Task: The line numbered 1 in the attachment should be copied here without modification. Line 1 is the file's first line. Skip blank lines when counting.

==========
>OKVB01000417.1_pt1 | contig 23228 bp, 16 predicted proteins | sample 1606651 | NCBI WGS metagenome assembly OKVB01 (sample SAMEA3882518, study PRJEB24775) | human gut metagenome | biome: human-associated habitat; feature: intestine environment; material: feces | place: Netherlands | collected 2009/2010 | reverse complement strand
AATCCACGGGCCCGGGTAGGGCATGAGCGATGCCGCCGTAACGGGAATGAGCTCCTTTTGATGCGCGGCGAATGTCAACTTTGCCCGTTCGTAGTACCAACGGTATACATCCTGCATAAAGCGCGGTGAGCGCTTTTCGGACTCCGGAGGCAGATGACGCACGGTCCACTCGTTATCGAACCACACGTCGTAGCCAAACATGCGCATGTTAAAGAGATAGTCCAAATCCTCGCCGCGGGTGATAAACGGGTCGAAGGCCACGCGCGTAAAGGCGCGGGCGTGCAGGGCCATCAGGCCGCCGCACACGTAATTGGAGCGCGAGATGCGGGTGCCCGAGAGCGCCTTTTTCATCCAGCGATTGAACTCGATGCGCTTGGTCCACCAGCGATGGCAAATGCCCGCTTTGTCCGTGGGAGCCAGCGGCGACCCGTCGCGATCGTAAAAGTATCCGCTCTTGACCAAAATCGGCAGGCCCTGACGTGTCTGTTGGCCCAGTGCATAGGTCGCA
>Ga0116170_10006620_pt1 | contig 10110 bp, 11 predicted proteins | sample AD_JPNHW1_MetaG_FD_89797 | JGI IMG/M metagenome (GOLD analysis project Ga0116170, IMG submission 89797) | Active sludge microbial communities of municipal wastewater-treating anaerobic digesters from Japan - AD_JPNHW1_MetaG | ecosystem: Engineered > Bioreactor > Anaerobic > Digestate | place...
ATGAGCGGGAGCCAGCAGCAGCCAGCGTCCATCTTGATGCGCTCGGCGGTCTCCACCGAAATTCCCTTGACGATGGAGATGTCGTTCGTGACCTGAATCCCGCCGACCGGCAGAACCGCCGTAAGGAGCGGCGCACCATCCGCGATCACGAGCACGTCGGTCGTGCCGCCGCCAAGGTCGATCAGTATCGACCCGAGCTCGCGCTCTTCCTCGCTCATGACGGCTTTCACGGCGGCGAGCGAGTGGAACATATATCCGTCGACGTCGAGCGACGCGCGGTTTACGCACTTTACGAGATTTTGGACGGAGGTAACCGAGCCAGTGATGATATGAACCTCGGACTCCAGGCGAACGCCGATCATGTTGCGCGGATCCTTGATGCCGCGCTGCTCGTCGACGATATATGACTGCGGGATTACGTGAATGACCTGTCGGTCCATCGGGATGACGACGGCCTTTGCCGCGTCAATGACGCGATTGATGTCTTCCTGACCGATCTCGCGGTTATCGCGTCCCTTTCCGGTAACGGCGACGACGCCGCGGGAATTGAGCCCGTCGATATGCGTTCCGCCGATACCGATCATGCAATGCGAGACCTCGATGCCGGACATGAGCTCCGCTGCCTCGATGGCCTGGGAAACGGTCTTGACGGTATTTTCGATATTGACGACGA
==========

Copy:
>OKVB01000417.1_pt1 | contig 23228 bp, 16 predicted proteins | sample 1606651 | NCBI WGS metagenome assembly OKVB01 (sample SAMEA3882518, study PRJEB24775) | human gut metagenome | biome: human-associated habitat; feature: intestine environment; material: feces | place: Netherlands | collected 2009/2010 | reverse complement strand